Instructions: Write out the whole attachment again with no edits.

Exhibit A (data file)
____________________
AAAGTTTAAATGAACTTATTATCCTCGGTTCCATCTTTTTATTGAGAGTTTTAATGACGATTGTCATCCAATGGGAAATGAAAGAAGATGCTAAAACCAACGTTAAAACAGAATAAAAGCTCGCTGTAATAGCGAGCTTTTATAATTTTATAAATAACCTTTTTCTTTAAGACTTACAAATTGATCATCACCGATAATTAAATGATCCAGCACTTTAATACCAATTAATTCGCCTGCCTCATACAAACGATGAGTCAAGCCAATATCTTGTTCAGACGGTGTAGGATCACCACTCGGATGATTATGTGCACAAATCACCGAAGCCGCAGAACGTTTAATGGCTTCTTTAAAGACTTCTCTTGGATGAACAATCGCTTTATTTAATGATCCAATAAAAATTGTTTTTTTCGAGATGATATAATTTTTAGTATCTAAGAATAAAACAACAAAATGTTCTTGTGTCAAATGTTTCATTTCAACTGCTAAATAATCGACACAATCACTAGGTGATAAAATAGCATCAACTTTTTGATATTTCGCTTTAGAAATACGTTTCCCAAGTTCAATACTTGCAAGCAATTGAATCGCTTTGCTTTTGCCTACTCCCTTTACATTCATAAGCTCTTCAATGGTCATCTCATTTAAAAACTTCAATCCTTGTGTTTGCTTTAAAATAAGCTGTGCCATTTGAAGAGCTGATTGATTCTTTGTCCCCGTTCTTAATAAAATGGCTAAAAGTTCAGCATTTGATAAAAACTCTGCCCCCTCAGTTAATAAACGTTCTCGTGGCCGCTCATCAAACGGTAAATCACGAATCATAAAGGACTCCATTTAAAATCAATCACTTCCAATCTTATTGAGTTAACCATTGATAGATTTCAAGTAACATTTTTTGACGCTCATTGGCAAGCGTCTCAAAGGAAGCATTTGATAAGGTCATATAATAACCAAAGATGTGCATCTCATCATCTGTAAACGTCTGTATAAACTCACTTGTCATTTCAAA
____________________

AAAGTTTAAATGAACTTATTATCCTCGGTTCCATCTTTTTATTGAGAGTTTTAATGACGATTGTCATCCAATGGGAAATGAAAGAAGATGCTAAAACCAACGTTAAAACAGAATAAAAGCTCGCTGTAATAGCGAGCTTTTATAATTTTATAAATAACCTTTTTCTTTAAGACTTACAAATTGATCATCACCGATAATTAAATGATCCAGCACTTTAATACCAATTAATTCGCCTGCCTCATACAAACGATGAGTCAAGCCAATATCTTGTTCAGACGGTGTAGGATCACCACTCGGATGATTATGTGCACAAATCACCGAAGCCGCAGAACGTTTAATGGCTTCTTTAAAGACTTCTCTTGGATGAACAATCGCTTTATTTAATGATCCAATAAAAATTGTTTTTTTCGAGATGATATAATTTTTAGTATCTAAGAATAAAACAACAAAATGTTCTTGTGTCAAATGTTTCATTTCAACTGCTAAATAATCGACACAATCACTAGGTGATAAAATAGCATCAACTTTTTGATATTTCGCTTTAGAAATACGTTTCCCAAGTTCAATACTTGCAAGCAATTGAATCGCTTTGCTTTTGCCTACTCCCTTTACATTCATAAGCTCTTCAATGGTCATCTCATTTAAAAACTTCAATCCTTGTGTTTGCTTTAAAATAAGCTGTGCCATTTGAAGAGCTGATTGATTCTTTGTCCCCGTTCTTAATAAAATGGCTAAAAGTTCAGCATTTGATAAAAACTCTGCCCCCTCAGTTAATAAACGTTCTCGTGGCCGCTCATCAAACGGTAAATCACGAATCATAAAGGACTCCATTTAAAATCAATCACTTCCAATCTTATTGAGTTAACCATTGATAGATTTCAAGTAACATTTTTTGACGCTCATTGGCAAGCGTCTCAAAGGAAGCATTTGATAAGGTCATATAATAACCAAAGATGTGCATCTCATCATCTGTAAACGTCTGTATAAACTCACTTGTCATTTCAAA